The play's unexpurgated title is The Persecution and Assassination of Jean-Paul Marat as Performed by the Inmates of the Asylum of Charenton under the Direction of the Marquis de Sade, but really it's a debate about a) the need for revolutionary change, and b) man's inability to cope with that change. The didactic script was written by Peter Weiss, who was born in Germany, raised in Sweden and influenced by the severe theater of Bertolt Brecht. Hence we get no lighting changes, nothing that might manipulate the viewer. Actor and audience, we're all sharing this experience together. Well, maybe not completely together. There is, after all, a reassuring note in the playbill that "the patients have been warned not to touch you." (They are, however, allowed to touch themselves, and at least one inmate seems to derive great pleasure from the touching.)
"Woe to the man who is different," one character warns. "He shall be mocked by the blinkered guardians of morality." Sade deplores the "moral guardians" who would censor his play. (A viewer must remember that Marat/Sadetakes place in 1808, in a society where Roman Catholic priests were quick to impose their beliefs onto the political discourse. Obviously that aspect of the play is no longer relevant to today's audience.)
Director Eric Little sometimes refers to his production as Marat/Sade: The Musical. It's a point well taken, because the evening abounds with song and vaudeville. Yet despite the play's inherent mayhem and melody, today it's hard to view it as much more than a historical curiosity.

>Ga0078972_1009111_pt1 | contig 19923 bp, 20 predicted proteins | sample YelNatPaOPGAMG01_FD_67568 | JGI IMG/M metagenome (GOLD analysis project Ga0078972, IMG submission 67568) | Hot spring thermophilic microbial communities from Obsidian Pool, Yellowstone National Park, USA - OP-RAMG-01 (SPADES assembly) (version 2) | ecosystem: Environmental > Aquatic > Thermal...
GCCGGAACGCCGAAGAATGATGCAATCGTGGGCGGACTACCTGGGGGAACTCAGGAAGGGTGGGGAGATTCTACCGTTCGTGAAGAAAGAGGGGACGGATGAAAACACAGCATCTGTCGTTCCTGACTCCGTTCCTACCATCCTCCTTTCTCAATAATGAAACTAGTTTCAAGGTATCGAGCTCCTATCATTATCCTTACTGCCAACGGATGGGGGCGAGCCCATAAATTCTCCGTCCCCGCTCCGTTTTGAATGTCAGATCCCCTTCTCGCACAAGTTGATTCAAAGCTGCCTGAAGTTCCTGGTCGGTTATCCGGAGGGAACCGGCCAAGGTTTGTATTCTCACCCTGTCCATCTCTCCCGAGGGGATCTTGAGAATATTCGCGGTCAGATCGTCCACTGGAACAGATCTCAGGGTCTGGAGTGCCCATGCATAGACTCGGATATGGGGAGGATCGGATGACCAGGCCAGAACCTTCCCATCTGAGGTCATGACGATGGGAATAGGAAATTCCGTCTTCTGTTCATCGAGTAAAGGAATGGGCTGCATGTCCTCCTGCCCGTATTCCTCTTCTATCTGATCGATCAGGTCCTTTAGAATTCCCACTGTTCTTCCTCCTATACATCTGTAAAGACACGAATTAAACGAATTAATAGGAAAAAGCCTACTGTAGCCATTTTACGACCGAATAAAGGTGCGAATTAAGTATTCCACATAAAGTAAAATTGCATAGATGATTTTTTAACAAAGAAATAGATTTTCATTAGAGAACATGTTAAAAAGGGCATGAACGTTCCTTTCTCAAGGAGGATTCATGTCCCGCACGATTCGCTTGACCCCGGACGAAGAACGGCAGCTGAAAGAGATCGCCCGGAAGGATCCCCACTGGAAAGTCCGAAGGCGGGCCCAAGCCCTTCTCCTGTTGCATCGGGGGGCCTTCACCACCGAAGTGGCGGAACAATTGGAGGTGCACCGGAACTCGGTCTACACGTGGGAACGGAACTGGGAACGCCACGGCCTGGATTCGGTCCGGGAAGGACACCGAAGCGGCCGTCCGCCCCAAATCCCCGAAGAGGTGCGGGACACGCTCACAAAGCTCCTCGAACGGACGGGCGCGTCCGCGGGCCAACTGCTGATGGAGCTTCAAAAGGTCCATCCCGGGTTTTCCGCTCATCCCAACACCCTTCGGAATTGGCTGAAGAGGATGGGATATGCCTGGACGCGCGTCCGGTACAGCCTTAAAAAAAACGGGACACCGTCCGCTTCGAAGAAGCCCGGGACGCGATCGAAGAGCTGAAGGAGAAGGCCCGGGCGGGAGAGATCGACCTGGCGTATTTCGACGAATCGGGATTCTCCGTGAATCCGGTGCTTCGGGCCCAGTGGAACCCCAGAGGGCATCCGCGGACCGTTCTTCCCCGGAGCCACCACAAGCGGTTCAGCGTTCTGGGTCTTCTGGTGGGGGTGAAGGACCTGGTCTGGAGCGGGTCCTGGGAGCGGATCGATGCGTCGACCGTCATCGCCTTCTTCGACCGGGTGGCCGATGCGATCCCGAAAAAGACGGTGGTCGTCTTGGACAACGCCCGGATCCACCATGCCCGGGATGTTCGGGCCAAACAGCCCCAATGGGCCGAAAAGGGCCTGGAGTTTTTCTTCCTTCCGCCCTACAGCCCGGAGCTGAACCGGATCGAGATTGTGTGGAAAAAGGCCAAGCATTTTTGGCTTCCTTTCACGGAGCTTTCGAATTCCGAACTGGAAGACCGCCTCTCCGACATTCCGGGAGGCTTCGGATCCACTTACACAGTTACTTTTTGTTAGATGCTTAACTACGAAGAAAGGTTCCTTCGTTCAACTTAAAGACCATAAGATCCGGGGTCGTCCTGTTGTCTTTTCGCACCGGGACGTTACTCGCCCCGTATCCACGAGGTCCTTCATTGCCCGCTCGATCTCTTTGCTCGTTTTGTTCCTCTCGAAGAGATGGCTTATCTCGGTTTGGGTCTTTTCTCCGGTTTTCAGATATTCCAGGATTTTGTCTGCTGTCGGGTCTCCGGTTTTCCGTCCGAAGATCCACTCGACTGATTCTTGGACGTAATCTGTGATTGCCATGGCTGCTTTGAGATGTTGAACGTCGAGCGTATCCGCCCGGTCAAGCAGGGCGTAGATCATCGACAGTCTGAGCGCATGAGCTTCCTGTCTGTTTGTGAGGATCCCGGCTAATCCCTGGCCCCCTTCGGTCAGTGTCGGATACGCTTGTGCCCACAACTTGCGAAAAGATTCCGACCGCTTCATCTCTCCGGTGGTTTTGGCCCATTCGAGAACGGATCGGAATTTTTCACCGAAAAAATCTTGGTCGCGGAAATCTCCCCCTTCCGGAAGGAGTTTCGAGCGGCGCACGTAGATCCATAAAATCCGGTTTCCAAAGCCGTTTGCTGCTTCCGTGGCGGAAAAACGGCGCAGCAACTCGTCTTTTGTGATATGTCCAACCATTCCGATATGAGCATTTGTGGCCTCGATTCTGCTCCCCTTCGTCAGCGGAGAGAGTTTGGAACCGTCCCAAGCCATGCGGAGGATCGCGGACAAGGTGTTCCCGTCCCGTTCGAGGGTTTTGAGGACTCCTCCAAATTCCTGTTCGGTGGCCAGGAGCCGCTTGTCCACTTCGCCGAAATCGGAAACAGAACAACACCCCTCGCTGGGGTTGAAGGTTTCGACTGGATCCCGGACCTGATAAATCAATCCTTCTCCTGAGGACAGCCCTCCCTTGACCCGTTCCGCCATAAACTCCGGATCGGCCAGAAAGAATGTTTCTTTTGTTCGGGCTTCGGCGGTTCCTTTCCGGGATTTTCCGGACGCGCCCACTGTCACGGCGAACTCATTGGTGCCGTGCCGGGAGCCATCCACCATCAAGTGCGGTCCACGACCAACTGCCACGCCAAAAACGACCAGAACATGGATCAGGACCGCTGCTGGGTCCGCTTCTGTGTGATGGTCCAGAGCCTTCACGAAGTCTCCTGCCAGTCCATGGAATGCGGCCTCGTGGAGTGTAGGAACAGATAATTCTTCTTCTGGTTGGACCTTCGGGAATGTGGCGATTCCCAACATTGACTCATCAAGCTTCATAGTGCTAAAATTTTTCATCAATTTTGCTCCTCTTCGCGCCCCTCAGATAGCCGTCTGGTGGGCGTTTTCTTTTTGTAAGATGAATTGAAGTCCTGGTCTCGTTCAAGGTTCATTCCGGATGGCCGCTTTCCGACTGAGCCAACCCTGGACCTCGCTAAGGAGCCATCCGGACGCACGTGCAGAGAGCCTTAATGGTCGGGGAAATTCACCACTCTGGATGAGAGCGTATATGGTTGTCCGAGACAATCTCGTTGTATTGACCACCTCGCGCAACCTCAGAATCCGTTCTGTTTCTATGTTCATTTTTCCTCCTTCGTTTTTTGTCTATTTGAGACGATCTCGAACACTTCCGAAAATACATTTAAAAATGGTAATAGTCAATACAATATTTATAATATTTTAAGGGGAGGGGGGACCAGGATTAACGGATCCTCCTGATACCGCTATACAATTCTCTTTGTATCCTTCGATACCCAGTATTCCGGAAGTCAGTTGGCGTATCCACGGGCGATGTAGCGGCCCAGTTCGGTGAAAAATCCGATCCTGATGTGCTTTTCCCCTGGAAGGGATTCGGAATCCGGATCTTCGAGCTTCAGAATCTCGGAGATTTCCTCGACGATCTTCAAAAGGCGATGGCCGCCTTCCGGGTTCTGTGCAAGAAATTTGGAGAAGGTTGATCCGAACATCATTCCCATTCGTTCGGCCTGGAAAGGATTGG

Marat/Sade-By Peter Weiss. Performed by ECHO Theatre Company through September 26 at the Soulard Theatre, 1921 S. Ninth Street. Call 314-995-2123.
Because Marat/Sadeis staged so infrequently, this ECHO Theatre production offers a rare opportunity, not only for audiences to witness the perverse entertainment, but also for actors to indulge in its idiosyncrasies. The large cast is a veritable who's who of local actors, including Anna Blair, Chopper Leifheit, Sara Renschen, Kelly Schnider, and Doug Shelton as Sade.
It was a terrific idea to split the verbose role of the Herald (or narrator) between St. Louis favorites Lavonne Byers and Terry Meddows. Freed from the constraint of so many words, Meddows is allowed to romp through the evening. At the outset he is a Phiz illustration from Charles Dickens' Pickwick Paperscome to life. But as the show proceeds and he loses control of what few wits he possesses, Meddows reminds one of a late-night movie where the sound is out of sync with the actors' lips. Here, Meddows' addled brain is at odds with his mouth. By evening's end he becomes pitiful and terrifying. This manic, ultimately seditious performance alone justifies a visit to Soulard.